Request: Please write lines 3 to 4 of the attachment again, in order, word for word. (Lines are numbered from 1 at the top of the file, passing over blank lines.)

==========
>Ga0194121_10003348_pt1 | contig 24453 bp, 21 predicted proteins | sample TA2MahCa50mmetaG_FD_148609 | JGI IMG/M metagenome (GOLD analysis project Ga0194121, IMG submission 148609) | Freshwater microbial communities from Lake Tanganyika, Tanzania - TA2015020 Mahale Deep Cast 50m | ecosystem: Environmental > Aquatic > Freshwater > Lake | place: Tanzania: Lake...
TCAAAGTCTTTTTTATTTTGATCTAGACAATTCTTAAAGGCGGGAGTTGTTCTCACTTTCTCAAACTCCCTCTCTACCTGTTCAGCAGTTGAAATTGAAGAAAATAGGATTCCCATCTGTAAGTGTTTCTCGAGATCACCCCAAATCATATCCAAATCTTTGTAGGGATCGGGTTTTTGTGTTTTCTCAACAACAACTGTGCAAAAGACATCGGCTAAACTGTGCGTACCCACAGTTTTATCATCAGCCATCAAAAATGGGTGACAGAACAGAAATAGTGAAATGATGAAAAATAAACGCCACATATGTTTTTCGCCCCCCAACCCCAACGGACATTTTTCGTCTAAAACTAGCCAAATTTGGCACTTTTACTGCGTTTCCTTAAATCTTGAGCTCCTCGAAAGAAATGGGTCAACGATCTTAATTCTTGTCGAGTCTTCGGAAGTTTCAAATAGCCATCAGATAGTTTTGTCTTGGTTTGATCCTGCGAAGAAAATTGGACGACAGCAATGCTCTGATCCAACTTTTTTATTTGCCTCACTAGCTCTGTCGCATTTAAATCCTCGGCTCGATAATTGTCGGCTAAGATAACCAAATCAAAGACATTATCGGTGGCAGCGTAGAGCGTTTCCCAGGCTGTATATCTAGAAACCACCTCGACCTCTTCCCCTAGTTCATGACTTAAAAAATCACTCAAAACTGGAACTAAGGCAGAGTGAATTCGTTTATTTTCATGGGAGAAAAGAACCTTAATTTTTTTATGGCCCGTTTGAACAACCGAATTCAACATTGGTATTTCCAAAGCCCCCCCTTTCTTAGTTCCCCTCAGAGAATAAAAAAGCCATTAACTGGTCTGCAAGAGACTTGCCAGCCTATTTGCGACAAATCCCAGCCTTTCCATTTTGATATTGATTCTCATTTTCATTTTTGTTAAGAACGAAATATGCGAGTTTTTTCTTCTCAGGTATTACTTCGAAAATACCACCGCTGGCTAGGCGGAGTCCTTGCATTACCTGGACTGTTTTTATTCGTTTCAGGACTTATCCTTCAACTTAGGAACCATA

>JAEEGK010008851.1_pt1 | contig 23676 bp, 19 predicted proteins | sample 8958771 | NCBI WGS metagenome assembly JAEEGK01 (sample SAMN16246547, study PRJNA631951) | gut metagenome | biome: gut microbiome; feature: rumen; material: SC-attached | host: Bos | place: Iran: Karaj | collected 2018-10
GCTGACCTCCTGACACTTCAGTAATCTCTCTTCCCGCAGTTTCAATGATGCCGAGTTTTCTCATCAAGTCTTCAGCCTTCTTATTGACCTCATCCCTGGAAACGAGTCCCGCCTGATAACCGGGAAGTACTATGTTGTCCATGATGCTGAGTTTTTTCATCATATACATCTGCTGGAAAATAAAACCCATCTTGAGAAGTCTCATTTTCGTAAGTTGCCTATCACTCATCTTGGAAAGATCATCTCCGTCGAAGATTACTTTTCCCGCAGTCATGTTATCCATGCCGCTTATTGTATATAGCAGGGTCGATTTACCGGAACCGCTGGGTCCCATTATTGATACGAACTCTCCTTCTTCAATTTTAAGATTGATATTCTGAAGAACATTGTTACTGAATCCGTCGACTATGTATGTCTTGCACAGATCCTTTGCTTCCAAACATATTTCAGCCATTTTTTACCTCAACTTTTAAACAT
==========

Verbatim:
>JAEEGK010008851.1_pt1 | contig 23676 bp, 19 predicted proteins | sample 8958771 | NCBI WGS metagenome assembly JAEEGK01 (sample SAMN16246547, study PRJNA631951) | gut metagenome | biome: gut microbiome; feature: rumen; material: SC-attached | host: Bos | place: Iran: Karaj | collected 2018-10
GCTGACCTCCTGACACTTCAGTAATCTCTCTTCCCGCAGTTTCAATGATGCCGAGTTTTCTCATCAAGTCTTCAGCCTTCTTATTGACCTCATCCCTGGAAACGAGTCCCGCCTGATAACCGGGAAGTACTATGTTGTCCATGATGCTGAGTTTTTTCATCATATACATCTGCTGGAAAATAAAACCCATCTTGAGAAGTCTCATTTTCGTAAGTTGCCTATCACTCATCTTGGAAAGATCATCTCCGTCGAAGATTACTTTTCCCGCAGTCATGTTATCCATGCCGCTTATTGTATATAGCAGGGTCGATTTACCGGAACCGCTGGGTCCCATTATTGATACGAACTCTCCTTCTTCAATTTTAAGATTGATATTCTGAAGAACATTGTTACTGAATCCGTCGACTATGTATGTCTTGCACAGATCCTTTGCTTCCAAACATATTTCAGCCATTTTTTACCTCAACTTTTAAACAT